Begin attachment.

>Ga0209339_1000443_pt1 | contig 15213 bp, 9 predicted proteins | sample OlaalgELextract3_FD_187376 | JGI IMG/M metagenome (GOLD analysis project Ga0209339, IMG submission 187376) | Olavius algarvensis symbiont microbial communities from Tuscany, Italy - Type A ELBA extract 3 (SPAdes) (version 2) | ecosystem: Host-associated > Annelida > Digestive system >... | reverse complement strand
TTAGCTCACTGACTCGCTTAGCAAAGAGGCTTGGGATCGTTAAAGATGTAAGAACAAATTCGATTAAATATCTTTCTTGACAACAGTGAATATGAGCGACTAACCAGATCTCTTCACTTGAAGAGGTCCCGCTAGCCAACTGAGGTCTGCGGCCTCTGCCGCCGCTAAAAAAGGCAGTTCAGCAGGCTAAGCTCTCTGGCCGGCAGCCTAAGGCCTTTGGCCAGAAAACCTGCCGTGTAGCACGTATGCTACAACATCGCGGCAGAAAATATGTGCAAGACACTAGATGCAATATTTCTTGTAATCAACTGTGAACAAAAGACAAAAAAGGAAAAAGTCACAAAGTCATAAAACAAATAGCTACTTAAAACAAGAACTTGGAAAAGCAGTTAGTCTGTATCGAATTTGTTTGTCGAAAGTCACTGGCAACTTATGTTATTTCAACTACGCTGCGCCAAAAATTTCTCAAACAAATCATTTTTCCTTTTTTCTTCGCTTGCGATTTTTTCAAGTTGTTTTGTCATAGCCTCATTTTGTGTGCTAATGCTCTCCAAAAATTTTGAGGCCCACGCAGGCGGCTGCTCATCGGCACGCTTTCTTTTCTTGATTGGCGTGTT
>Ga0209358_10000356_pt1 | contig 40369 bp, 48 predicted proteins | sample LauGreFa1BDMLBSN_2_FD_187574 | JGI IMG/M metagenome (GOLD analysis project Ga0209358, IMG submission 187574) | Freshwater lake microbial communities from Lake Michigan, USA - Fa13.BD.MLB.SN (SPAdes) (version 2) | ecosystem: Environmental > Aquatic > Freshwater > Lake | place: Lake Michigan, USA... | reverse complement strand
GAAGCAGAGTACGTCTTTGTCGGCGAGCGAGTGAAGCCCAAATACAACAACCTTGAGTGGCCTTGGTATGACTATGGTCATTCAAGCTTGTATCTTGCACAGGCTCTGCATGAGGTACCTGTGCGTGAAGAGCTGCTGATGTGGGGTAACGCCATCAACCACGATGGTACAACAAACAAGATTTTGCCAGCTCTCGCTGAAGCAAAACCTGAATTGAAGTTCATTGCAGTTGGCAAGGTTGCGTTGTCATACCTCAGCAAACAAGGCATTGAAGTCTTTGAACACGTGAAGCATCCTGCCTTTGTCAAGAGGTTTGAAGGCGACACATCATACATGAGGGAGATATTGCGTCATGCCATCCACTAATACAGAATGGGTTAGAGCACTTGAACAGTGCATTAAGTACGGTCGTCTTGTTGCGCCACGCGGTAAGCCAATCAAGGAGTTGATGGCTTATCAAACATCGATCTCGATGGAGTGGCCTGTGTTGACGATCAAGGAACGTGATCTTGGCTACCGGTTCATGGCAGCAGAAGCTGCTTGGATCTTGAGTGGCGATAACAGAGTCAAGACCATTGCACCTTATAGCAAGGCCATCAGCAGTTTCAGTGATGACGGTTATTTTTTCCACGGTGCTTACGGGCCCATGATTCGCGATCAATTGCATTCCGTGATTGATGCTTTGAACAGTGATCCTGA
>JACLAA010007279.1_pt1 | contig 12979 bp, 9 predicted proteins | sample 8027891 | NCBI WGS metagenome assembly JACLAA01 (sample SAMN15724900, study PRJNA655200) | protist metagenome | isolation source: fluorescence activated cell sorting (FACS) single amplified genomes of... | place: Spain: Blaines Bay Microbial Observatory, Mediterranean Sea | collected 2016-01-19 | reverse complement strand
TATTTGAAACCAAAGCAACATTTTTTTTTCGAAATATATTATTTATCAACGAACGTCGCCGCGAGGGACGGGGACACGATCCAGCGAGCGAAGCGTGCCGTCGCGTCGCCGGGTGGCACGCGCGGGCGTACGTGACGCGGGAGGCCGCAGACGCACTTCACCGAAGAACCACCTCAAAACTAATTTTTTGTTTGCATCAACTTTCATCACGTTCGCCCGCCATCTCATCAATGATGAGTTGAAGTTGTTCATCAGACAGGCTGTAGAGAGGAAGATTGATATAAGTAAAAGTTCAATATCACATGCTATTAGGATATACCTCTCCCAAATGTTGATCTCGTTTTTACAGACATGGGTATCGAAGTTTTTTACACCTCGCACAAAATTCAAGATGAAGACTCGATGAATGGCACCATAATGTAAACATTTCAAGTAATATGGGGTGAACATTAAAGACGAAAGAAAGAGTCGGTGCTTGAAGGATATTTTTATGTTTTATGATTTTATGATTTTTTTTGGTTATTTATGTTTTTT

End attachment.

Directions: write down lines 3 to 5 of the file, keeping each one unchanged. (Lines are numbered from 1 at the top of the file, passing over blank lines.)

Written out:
>Ga0209358_10000356_pt1 | contig 40369 bp, 48 predicted proteins | sample LauGreFa1BDMLBSN_2_FD_187574 | JGI IMG/M metagenome (GOLD analysis project Ga0209358, IMG submission 187574) | Freshwater lake microbial communities from Lake Michigan, USA - Fa13.BD.MLB.SN (SPAdes) (version 2) | ecosystem: Environmental > Aquatic > Freshwater > Lake | place: Lake Michigan, USA... | reverse complement strand
GAAGCAGAGTACGTCTTTGTCGGCGAGCGAGTGAAGCCCAAATACAACAACCTTGAGTGGCCTTGGTATGACTATGGTCATTCAAGCTTGTATCTTGCACAGGCTCTGCATGAGGTACCTGTGCGTGAAGAGCTGCTGATGTGGGGTAACGCCATCAACCACGATGGTACAACAAACAAGATTTTGCCAGCTCTCGCTGAAGCAAAACCTGAATTGAAGTTCATTGCAGTTGGCAAGGTTGCGTTGTCATACCTCAGCAAACAAGGCATTGAAGTCTTTGAACACGTGAAGCATCCTGCCTTTGTCAAGAGGTTTGAAGGCGACACATCATACATGAGGGAGATATTGCGTCATGCCATCCACTAATACAGAATGGGTTAGAGCACTTGAACAGTGCATTAAGTACGGTCGTCTTGTTGCGCCACGCGGTAAGCCAATCAAGGAGTTGATGGCTTATCAAACATCGATCTCGATGGAGTGGCCTGTGTTGACGATCAAGGAACGTGATCTTGGCTACCGGTTCATGGCAGCAGAAGCTGCTTGGATCTTGAGTGGCGATAACAGAGTCAAGACCATTGCACCTTATAGCAAGGCCATCAGCAGTTTCAGTGATGACGGTTATTTTTTCCACGGTGCTTACGGGCCCATGATTCGCGATCAATTGCATTCCGTGATTGATGCTTTGAACAGTGATCCTGA
>JACLAA010007279.1_pt1 | contig 12979 bp, 9 predicted proteins | sample 8027891 | NCBI WGS metagenome assembly JACLAA01 (sample SAMN15724900, study PRJNA655200) | protist metagenome | isolation source: fluorescence activated cell sorting (FACS) single amplified genomes of... | place: Spain: Blaines Bay Microbial Observatory, Mediterranean Sea | collected 2016-01-19 | reverse complement strand